As I sit here writing this after learning of the brutal murder of Natasha McKenna while in police custody, a death local authorities ruled an “accident,” a familiar feeling rises inside of me. I recognize this anger and this sadness.
Sadly, this is a feeling that comes up for me nearly every single day as I work not to allow myself to numb to the brutality Black, Brown, and Indigenous people experience at the hands of the police. And frankly, I have little patience at the moment for talking to White people.
Similarly, after the grand jury decided against indicting Darren Wilson, I found myself lashing out at those who share my race and who were defending the decision. I was incredibly snarky, and I was looking for the best thing to say to sound right, not to actually help them understand the roots issues of systemic racism at play.
Seeing these gruesome images is something all too common in our age of cell phone cameras and social media – not that the violence is happening more, only that we as White people are privy to this racist violence in a way we never were before.
Yet I’m watching my fellow White people do mental backflips to justify this violence and to deny that this is in any way connected to a wider system of racism in the United States.
And I should feel angry.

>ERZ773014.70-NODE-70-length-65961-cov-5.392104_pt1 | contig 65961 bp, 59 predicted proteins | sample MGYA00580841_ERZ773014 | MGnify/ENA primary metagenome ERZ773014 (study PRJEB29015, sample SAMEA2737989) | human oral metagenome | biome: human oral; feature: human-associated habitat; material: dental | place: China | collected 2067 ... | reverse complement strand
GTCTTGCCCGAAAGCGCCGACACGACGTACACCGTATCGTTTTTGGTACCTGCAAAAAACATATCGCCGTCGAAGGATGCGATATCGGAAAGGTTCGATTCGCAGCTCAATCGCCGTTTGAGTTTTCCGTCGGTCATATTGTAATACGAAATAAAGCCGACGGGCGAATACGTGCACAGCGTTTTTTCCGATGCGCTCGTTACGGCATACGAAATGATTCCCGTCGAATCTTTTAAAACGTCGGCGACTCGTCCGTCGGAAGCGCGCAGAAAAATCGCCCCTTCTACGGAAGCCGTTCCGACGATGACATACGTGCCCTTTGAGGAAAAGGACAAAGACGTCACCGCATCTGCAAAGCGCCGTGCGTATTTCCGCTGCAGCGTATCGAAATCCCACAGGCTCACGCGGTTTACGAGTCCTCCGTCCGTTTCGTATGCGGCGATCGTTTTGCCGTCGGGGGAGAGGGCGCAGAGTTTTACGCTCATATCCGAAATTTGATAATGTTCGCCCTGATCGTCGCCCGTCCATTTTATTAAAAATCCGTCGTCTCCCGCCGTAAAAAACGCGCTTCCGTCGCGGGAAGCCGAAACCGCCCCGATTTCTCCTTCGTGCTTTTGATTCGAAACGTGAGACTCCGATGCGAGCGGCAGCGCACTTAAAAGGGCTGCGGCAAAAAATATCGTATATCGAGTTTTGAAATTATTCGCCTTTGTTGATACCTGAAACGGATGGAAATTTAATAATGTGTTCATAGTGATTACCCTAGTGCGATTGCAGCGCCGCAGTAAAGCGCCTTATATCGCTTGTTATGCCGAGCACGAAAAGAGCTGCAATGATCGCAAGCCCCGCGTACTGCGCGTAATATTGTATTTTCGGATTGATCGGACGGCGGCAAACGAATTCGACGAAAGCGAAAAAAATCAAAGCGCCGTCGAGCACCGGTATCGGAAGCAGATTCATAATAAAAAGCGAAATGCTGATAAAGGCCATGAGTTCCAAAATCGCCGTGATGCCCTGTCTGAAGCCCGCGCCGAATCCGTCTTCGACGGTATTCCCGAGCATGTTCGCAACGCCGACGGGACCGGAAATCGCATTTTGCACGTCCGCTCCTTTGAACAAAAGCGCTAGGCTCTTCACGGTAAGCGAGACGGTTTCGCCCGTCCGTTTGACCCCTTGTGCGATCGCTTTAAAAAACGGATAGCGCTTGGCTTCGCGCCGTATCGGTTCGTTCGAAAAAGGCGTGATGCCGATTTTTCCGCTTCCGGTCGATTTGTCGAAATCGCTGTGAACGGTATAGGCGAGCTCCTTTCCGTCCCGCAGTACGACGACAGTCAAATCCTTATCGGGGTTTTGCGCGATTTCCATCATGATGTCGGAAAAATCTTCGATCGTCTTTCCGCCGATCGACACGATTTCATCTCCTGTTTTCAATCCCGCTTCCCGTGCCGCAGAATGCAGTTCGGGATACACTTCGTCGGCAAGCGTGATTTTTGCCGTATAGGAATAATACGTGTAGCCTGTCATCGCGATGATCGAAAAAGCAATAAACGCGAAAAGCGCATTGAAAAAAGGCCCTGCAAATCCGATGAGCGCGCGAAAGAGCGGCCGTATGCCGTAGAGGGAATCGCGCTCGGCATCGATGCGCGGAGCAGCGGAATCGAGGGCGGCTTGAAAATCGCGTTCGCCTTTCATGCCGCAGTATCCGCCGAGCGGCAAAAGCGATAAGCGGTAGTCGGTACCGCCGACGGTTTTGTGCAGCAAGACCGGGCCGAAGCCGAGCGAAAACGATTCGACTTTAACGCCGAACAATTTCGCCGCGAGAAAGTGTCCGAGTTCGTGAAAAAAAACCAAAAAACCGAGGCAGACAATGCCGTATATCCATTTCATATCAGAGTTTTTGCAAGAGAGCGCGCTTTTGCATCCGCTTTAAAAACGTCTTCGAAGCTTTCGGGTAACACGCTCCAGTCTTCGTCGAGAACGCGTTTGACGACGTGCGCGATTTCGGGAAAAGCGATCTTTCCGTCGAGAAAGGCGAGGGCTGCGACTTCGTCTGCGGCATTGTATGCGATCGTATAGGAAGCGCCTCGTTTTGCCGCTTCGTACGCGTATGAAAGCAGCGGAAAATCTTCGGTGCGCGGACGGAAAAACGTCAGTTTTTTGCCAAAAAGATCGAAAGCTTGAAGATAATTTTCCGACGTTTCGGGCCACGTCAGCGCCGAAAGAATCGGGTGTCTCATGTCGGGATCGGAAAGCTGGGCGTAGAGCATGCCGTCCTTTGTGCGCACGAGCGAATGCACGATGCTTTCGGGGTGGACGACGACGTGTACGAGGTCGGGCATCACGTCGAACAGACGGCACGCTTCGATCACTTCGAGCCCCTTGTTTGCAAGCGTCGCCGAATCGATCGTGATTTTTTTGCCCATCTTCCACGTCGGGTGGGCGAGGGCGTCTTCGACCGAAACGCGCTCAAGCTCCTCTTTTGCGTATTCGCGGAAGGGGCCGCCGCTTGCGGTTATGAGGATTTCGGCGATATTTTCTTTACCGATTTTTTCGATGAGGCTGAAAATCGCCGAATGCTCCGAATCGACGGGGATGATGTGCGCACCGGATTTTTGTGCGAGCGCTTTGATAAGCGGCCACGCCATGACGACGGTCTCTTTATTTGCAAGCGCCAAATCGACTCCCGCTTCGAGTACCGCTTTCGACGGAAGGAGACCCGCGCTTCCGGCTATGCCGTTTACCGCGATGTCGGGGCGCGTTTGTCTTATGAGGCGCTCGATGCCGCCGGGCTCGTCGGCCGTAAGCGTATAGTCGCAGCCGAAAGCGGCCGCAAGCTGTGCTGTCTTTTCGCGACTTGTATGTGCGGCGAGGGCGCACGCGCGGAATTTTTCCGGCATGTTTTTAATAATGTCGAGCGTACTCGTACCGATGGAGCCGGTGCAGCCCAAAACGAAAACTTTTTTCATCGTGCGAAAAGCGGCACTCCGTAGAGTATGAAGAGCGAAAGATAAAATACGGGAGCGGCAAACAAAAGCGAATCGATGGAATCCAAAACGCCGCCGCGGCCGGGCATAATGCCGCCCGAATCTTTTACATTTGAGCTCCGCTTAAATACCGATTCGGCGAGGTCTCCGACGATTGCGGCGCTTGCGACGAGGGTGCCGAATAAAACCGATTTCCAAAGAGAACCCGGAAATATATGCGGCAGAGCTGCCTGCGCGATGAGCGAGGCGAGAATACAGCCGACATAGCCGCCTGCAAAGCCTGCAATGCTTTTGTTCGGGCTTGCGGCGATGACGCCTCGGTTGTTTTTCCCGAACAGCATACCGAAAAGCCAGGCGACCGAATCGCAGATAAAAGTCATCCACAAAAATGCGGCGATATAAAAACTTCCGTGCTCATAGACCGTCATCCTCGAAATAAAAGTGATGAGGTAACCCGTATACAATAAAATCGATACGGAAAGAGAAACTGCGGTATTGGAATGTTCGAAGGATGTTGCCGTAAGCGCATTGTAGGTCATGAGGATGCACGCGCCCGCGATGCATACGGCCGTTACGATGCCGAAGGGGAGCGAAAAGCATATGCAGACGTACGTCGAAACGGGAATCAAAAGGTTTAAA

If we as White people striving to be in solidarity to people of Color don’t feel anger, then we seriously ought to question our motives and wonder whether our investment is solely intellectual.
But how that anger and hurt and frustration gets expressed will go a long way in determining how effective I am in working with White people – my people – for racial justice.
In thinking about that anger, I can’t help but remember this brilliant piece from Spektra Speaks that came out after the non-indictment of Darren Wilson – White People, Stop Unfriending Other White People Over Ferguson (seriously, if you’re White, you need to read this piece).
After all, if you’re anything like me, being told to “f*ck off” or being berated doesn’t exactly inspire me to self-reflect, to consider how I can be better and do better – and cutting White people out of my life doesn’t advance racial justice.
Far too much of what I have justified as “calling someone out on their privilege” was little more than a dismissive slight aimed at boosting my ego and making me look like the “best anti-racist White person.” How does that actually help anything?
Thus, the more that I think about it, I realize that White people who wish to work in racial justice solidarity and who strive for allyship need to realize our fundamental responsibility to do more than simply “call out” other White people.
We must take up the long, difficult, often emotionally-exhausting work of calling them in to change.
The Need for Tools
Changing ourselves and other White people is exhausting, but to be honest, our privilege does not afford us the luxury of lost patience if we truly want to do the work to realize racial justice.
We have a responsibility to cultivate a deep well of patience and compassion for working to change the hearts and minds of our people, just as our hearts and minds were changed somewhere along our own journey.
As my dear friend and mentor Carla reminded me recently, I have a responsibility to cultivate a deep well of agapic love for my people, the agapic love that Dr. King wrote so prolifically about, noting that agape doesn’t ask of us that we “like” those with whom we’re in conflict, only that we work for a love based in an “understanding, redemptive goodwill for all.”
Compassion alone, though, is not enough. We need skills.